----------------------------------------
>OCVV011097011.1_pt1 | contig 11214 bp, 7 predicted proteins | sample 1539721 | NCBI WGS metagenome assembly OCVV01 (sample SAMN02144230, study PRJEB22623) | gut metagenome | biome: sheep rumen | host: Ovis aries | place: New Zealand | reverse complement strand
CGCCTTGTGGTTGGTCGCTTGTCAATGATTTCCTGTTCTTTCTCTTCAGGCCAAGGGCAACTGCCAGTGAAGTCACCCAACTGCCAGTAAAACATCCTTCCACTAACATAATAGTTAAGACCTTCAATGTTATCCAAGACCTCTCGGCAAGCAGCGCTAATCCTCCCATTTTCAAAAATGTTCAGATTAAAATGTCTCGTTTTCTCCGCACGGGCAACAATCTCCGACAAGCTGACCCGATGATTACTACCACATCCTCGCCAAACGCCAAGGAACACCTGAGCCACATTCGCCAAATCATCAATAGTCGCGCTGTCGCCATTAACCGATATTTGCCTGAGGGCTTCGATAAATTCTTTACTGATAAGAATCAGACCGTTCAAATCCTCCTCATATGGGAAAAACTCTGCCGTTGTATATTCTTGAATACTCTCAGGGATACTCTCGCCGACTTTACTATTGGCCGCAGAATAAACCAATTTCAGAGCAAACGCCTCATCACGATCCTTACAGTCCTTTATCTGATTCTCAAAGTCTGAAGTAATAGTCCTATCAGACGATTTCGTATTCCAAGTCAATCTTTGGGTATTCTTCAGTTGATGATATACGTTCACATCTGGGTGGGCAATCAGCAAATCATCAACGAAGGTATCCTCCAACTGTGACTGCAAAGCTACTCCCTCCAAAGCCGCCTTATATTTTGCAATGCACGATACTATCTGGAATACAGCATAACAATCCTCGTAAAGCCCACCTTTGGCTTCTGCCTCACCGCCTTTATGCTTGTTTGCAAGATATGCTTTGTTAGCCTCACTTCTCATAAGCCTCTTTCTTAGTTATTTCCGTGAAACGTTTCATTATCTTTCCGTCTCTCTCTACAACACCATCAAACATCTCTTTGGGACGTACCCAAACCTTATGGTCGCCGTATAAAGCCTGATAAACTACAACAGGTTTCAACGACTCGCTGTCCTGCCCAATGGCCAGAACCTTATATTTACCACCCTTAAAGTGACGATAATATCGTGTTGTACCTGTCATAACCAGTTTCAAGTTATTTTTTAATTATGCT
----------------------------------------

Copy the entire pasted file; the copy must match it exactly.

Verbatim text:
>OCVV011097011.1_pt1 | contig 11214 bp, 7 predicted proteins | sample 1539721 | NCBI WGS metagenome assembly OCVV01 (sample SAMN02144230, study PRJEB22623) | gut metagenome | biome: sheep rumen | host: Ovis aries | place: New Zealand | reverse complement strand
CGCCTTGTGGTTGGTCGCTTGTCAATGATTTCCTGTTCTTTCTCTTCAGGCCAAGGGCAACTGCCAGTGAAGTCACCCAACTGCCAGTAAAACATCCTTCCACTAACATAATAGTTAAGACCTTCAATGTTATCCAAGACCTCTCGGCAAGCAGCGCTAATCCTCCCATTTTCAAAAATGTTCAGATTAAAATGTCTCGTTTTCTCCGCACGGGCAACAATCTCCGACAAGCTGACCCGATGATTACTACCACATCCTCGCCAAACGCCAAGGAACACCTGAGCCACATTCGCCAAATCATCAATAGTCGCGCTGTCGCCATTAACCGATATTTGCCTGAGGGCTTCGATAAATTCTTTACTGATAAGAATCAGACCGTTCAAATCCTCCTCATATGGGAAAAACTCTGCCGTTGTATATTCTTGAATACTCTCAGGGATACTCTCGCCGACTTTACTATTGGCCGCAGAATAAACCAATTTCAGAGCAAACGCCTCATCACGATCCTTACAGTCCTTTATCTGATTCTCAAAGTCTGAAGTAATAGTCCTATCAGACGATTTCGTATTCCAAGTCAATCTTTGGGTATTCTTCAGTTGATGATATACGTTCACATCTGGGTGGGCAATCAGCAAATCATCAACGAAGGTATCCTCCAACTGTGACTGCAAAGCTACTCCCTCCAAAGCCGCCTTATATTTTGCAATGCACGATACTATCTGGAATACAGCATAACAATCCTCGTAAAGCCCACCTTTGGCTTCTGCCTCACCGCCTTTATGCTTGTTTGCAAGATATGCTTTGTTAGCCTCACTTCTCATAAGCCTCTTTCTTAGTTATTTCCGTGAAACGTTTCATTATCTTTCCGTCTCTCTCTACAACACCATCAAACATCTCTTTGGGACGTACCCAAACCTTATGGTCGCCGTATAAAGCCTGATAAACTACAACAGGTTTCAACGACTCGCTGTCCTGCCCAATGGCCAGAACCTTATATTTACCACCCTTAAAGTGACGATAATATCGTGTTGTACCTGTCATAACCAGTTTCAAGTTATTTTTTAATTATGCT